The 1900 Paris Exposition had its own moving walkway, which was quite impressive. Thomas Edison sent one of his producers, James Henry White, to the Exposition and Mr. White shot at least 16 movies while at the Exposition. He had brought along a new panning-head tripod that gave his films a newfound sense of freedom and flow. Watching the film, you can see children jumping into frame and even a man doffing his cap to the camera, possibly aware that he was being captured by an exciting new technology while a fun novelty of the future chugs along under his feet.
The New York Observer reported on the 1900 Paris Exposition in a series of letters from a man who simply went by the name Augustus. The October 18, 1900 issue of the newspaper included this correspondence describing the new mode of travel:
From this part of the fair it is possible to proceed to a distant exhibition which is placed in what is called the Champs de-Mars, without going out of the gates, by means of a travelling sidewalk or a train of electric cars. Thousands avail themselves of these means of transportation. The former is a novelty. It consists of three elevated platforms, the first being stationary, the second moving at a moderate rate of speed, and the third at the rate of about six miles an hour. The moving sidewalks have upright posts with knobbed tops by which one can steady himself in passing to or from the platforms. There are occasional seats on these platforms, and the circuit of the Exposition can be made with rapidity and ease by this contrivance. It also affords a good deal of fun, for most of the visitors are unfamiliar with this mode of transit, and are awkward in its use. The platform runs constantly in one direction, and the electric cars in the opposite.
The hand-colored photographs below are from the Brooklyn Museum and show the moving sidewalk at the Paris Expo in 1900.
Likely inspired by the 1900 Paris Expo, this moving sidewalk of the year 2000 was one in a series of future-themed cards released in 1900 by the German chocolate company Hildebrands.
The moving sidewalk again came into vogue in the 1920s when the city of the future was imagined as something sleek and automated. The February 8, 1925 issue of the Texas newspaper, the San Antonio Light, featured predictions about the year 1975 from the great prognosticator Hugo Gernsback. The article included a prediction for the moving sidewalk of fifty years hence:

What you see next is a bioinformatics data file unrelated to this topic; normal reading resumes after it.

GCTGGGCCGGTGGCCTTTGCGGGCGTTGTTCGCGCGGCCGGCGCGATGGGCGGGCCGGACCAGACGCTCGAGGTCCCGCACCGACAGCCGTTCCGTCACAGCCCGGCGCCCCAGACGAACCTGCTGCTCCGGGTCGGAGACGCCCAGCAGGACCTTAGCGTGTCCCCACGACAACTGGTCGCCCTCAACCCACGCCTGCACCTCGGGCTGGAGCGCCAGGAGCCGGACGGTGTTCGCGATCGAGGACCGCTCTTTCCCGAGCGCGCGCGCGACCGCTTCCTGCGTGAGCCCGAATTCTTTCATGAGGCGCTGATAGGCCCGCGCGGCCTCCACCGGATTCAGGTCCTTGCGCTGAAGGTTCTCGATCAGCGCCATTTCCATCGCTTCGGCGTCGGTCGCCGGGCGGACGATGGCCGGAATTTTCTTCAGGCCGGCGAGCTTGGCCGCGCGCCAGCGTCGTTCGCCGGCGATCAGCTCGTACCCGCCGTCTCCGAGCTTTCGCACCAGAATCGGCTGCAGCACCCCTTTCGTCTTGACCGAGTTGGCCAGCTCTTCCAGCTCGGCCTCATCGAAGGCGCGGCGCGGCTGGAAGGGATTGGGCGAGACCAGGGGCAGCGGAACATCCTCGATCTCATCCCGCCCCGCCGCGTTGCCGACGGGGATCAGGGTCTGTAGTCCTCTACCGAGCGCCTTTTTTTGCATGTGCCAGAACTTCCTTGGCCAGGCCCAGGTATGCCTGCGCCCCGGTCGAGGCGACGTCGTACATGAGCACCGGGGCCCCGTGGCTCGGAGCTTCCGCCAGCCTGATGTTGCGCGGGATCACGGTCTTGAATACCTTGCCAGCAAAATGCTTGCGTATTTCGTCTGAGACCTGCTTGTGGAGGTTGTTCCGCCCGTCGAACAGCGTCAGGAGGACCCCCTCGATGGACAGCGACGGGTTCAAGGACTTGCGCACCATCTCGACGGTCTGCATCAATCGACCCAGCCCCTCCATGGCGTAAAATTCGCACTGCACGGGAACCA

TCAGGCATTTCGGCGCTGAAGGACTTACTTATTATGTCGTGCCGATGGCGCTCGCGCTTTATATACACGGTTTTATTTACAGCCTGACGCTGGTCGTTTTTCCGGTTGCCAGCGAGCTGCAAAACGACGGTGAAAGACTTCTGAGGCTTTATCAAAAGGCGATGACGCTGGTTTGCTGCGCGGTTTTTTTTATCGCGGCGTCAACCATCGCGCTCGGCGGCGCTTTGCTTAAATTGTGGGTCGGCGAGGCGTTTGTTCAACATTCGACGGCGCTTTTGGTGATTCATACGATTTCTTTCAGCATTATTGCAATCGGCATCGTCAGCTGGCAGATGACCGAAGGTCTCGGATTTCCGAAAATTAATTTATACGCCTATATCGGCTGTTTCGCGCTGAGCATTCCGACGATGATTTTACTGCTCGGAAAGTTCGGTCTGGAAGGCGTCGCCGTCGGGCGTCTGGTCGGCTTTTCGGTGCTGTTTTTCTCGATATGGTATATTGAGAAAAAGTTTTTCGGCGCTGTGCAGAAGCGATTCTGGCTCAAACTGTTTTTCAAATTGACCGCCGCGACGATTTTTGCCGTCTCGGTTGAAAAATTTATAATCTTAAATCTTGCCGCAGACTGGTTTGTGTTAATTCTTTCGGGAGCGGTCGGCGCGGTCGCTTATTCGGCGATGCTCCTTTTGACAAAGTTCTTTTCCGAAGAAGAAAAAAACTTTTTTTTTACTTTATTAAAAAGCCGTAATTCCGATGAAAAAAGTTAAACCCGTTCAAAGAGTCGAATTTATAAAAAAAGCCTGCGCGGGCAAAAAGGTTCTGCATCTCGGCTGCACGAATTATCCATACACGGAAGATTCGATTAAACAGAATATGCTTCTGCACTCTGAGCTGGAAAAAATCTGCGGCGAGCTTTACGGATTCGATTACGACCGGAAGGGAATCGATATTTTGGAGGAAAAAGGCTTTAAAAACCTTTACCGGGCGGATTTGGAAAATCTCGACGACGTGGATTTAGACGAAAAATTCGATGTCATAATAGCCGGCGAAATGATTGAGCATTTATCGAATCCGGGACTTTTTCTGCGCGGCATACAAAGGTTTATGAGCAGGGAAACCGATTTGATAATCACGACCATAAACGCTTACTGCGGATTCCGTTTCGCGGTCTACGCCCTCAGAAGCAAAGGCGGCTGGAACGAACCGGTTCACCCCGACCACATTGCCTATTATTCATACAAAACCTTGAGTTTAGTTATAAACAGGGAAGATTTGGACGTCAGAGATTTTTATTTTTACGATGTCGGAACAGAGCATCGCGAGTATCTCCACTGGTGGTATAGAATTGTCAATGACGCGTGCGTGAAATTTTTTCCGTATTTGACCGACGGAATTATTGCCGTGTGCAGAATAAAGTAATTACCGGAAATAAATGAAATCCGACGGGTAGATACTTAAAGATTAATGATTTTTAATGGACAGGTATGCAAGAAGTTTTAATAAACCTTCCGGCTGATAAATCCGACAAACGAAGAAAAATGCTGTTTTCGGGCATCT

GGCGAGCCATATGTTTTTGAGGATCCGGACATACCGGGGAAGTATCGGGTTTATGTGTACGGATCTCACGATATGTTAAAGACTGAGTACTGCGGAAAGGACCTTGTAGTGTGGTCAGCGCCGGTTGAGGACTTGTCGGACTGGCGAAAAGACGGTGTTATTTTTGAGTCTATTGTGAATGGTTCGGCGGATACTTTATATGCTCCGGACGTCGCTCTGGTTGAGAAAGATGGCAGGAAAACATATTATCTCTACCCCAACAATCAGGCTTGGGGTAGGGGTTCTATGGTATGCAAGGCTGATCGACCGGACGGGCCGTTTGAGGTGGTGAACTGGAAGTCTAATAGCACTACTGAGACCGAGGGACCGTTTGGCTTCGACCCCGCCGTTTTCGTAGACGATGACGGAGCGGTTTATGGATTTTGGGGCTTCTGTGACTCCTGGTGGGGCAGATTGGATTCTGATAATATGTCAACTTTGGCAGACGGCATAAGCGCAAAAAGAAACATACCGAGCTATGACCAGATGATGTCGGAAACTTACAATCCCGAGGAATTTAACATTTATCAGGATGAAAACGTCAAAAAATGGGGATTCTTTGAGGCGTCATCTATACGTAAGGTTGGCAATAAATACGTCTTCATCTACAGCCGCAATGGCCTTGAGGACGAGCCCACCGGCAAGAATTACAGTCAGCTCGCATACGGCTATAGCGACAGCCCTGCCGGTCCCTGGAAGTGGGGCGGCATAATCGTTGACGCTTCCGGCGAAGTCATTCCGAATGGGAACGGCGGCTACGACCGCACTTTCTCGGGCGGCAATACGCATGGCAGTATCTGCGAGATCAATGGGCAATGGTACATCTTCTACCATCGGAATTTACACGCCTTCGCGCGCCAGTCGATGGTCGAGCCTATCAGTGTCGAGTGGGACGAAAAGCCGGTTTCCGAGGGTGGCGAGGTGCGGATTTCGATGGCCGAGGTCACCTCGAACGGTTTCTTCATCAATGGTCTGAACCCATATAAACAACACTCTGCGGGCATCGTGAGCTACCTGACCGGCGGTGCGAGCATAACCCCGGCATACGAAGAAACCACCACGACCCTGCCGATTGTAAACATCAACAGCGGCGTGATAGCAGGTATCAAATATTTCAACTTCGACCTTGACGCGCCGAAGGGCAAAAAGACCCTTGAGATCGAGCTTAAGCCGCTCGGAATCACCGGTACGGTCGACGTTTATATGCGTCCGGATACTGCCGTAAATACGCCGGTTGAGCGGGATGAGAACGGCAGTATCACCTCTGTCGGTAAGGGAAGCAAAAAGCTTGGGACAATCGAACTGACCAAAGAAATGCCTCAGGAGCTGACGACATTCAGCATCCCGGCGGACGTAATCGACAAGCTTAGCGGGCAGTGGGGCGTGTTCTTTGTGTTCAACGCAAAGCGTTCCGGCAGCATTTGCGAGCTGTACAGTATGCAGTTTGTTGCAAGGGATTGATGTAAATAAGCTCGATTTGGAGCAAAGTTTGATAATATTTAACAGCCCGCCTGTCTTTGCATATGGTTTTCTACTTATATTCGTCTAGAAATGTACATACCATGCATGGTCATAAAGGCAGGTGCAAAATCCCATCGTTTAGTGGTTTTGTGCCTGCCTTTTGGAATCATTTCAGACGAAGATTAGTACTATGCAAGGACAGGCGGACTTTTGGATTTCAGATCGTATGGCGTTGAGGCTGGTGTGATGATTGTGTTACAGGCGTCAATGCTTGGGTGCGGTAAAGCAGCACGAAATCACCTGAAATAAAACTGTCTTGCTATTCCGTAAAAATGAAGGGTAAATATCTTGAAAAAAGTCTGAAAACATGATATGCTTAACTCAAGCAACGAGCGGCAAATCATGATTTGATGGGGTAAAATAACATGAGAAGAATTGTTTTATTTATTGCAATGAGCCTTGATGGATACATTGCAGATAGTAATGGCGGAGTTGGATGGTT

Below the elevated railway we have continuous moving platforms. There will be three such moving platforms alongside of each other. The first platform will move only a few miles per hour, the second at eight or ten miles per hour, and the third at twelve or fifteen miles per hour.
You step upon the slowest moving one from terra firma and move to the faster ones and take your seat. Then arriving at your station, you can either take the lift to the top platform or else you can get off upon the “elevated level” and take the fast train there. which stops only every thirty or forty blocks. Or, if you do not wish this, you can descend by the same elevator down to the local subway.
The 1930s and 40s largely saw the world much more pre-occupied with the Great Depression and World War II respectively, but postwar American companies really pushed the idea of moving sidewalks into high gear. Goodyear was at the front of that effort and in the early 1950s drew up different plans for the use of moving sidewalks in stadium parking lots and a radically re-imagined New York subway system.
The May, 1951 issue of Popular Science explained to readers that the moving sidewalk was like an “escalator running flat.” That article used the same Goodyear publicity illustrations that were later used in the 1956 book 1999: Our Hopeful Future by Victor Cohn. Cohn describes Goodyear’s vision of a pedestrian-friendly moving sidewalk system:
For example, why not conveyor belts, huge moving sidewalks, to zip pedestrians along from place to place? Such conveyor-belt “speedwalks,” not supersonic but steady moving (in contrast to busses or taxicabs) may be just the device to come to our rescue.
Today, Goodyear makes the moving sidewalks you can find at the Disney theme parks. These moving sidewalks will be familiar to anyone who has been on Space Mountain at the Magic Kingdom in Walt Disney World or a great number of dark rides at Disneyland, where they allow people to get on and off rides with ease. This practical use of a moving sidewalk in a theme park is not unlike the picture above of Goodyear’s New York subway system of the future.